Monday, December 9, 2013
By JOHN CHRISTIE
(Continued from page 1)
East Quoddy Head lighthouse is accessible only around low tide.
Photos by Marty Christie
The famed West Quoddy Head lighthouse is perched on America’s easternmost point of land.
Once on the island, head for Herring Cove Provincial Park to set up your camp in the quiet seclusion of one of the campgrounds 88 sites or, if the weather's bad, take one of the four "canopies," enclosed shelters with bunks. Over many years of camping there, we've never had a problem picking out just the right site.
Adding to the charm of the park is a crescent-shaped sand and pebble beach more than a mile long, where a dozen people constitute a crowd. And there are plenty of biking opportunities both in the park, all over the island and on the three carriage roads in the International Park. So be sure to bring along your bikes.
Bring your golf clubs too, if that's your game, as there's a manicured, Geoffrey Cornish-designed nine-hole track that gets about as crowded, in my experience, as the beach. In fact, I remember a round a couple of summers ago in the late evening -- set your clocks back, it's Atlantic time there, so the sun sets at about 10 p.m. in June -- when my wife and I were the only two people on the entire course. The view from the first tee is one you'll never forget.
And pack the kayaks as well. Although the tides and currents around the island can be a little intimidating, you'll find great paddling in Mill Cove near the north end of the island. And a special reward for a visit are sand dollars that seem to have a special affinity for the beach there.
You'll want to hike the variety of trails on the island, and my favorite is the 2.5-mile stretch between Raccoon Point and Liberty Point on the bold east shore in the International Park. Once at Liberty Point you may well spot whales offshore, and a pod of Minkes glided by us on a recent visit there.
At low tide, you'll want to head for the lighthouse at East Quoddy Head, as you can hike out to it only at low tide. But you have to include a visit there for both its beauty and the opportunity to spot more whales. Whale-watching tours are available out of Head Harbor, near the lighthouse, and on one of those you're virtually assured of sightings. And it's a great place to search for, and find, sea glass.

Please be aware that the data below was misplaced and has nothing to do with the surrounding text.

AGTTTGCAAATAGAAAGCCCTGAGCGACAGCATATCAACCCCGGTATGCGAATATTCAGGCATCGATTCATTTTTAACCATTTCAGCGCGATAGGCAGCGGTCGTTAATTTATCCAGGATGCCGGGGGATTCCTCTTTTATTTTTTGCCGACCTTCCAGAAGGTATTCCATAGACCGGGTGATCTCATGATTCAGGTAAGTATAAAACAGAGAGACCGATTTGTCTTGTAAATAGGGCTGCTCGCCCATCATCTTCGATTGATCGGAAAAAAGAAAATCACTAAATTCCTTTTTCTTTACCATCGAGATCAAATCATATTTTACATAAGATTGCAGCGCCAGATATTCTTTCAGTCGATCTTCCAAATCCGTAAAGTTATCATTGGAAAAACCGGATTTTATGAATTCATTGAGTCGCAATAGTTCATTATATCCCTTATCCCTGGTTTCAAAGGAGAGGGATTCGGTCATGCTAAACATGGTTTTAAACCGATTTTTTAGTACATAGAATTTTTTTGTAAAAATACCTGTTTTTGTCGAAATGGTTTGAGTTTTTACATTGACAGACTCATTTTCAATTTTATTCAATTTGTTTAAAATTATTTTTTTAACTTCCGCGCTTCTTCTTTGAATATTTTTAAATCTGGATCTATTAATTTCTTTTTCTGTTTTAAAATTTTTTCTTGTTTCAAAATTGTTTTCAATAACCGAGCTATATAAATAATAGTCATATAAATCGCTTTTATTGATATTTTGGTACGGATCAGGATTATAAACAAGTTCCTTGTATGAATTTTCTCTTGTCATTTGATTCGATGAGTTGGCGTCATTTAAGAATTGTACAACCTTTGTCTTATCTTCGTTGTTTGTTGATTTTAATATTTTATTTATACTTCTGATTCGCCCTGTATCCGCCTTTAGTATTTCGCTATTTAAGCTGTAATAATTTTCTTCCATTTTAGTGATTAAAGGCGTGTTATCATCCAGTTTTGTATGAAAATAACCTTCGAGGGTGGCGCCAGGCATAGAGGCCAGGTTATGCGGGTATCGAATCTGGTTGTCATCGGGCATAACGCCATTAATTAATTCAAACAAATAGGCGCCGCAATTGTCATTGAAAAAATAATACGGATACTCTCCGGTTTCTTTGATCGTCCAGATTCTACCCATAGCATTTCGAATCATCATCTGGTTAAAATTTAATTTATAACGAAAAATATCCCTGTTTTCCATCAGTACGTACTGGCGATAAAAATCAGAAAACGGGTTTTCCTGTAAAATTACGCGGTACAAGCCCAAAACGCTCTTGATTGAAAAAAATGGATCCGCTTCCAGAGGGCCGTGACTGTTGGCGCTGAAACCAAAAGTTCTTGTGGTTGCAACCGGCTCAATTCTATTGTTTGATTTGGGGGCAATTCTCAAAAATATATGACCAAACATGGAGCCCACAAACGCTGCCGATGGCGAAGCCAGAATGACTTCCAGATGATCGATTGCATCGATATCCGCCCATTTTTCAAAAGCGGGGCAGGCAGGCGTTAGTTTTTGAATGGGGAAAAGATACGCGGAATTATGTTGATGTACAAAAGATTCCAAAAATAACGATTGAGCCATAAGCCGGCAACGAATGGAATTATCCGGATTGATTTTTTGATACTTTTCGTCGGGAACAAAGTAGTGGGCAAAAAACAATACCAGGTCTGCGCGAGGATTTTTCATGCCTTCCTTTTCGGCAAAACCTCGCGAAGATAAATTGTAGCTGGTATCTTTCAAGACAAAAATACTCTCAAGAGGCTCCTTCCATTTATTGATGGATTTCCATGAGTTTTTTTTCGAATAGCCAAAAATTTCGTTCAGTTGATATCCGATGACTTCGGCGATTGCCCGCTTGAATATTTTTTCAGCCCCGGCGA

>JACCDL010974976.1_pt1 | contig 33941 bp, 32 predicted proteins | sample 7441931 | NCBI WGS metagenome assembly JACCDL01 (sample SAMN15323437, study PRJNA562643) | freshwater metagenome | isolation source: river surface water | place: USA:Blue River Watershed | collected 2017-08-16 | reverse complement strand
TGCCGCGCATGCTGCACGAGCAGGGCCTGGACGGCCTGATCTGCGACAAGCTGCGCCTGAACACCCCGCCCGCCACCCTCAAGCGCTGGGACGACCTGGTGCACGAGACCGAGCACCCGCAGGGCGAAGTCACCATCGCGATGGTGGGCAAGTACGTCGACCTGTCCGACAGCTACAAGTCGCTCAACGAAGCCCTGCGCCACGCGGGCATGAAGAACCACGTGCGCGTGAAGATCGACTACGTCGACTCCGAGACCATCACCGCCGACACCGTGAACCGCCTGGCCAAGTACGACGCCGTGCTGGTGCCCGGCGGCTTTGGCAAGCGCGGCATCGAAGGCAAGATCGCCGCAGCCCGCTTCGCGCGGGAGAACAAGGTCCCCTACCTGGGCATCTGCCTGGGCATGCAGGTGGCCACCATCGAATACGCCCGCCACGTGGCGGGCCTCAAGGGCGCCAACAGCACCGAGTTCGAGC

A special place to eat on the island is the year-round seafood institution called Family Fisheries. It's billed as a true maritime dining adventure, and I'll attest to that representation, proven on multiple visits there over the past 20 years. Breakfast, lunch and dinner are also served at the golf course club house, and there's another breakfast and lunch opportunity in a reopened bakery near the Herring Cove park, which makes a nice alternative to campsite breakfasts, especially after several days of camping.
Your getaway can best be concluded by picking the one alternate route off the island, the quirky M.V. Island Hopper ferry to Deer Island, NB. Eleven trips a day leave on the hour for a modest fare, car and all, and once on Deer Island, a drive to its north end takes you to the free government ferry to the mainland and the village of L'Etete, near St. George.
From there it's a short drive to scenic and historic St. Andrews, then a hop to St. Stephen and the border crossing back into Maine in Calais.
Believe me, you can cram more fun into three or four days there than almost anyplace I can think of, and it's not that far away.
John Christie is an author and a year-round explorer of the Maine outdoors. He and his son, Josh, will share this space this summer to highlight places to enjoy the beauty only Maine has to offer. He can be contacted at: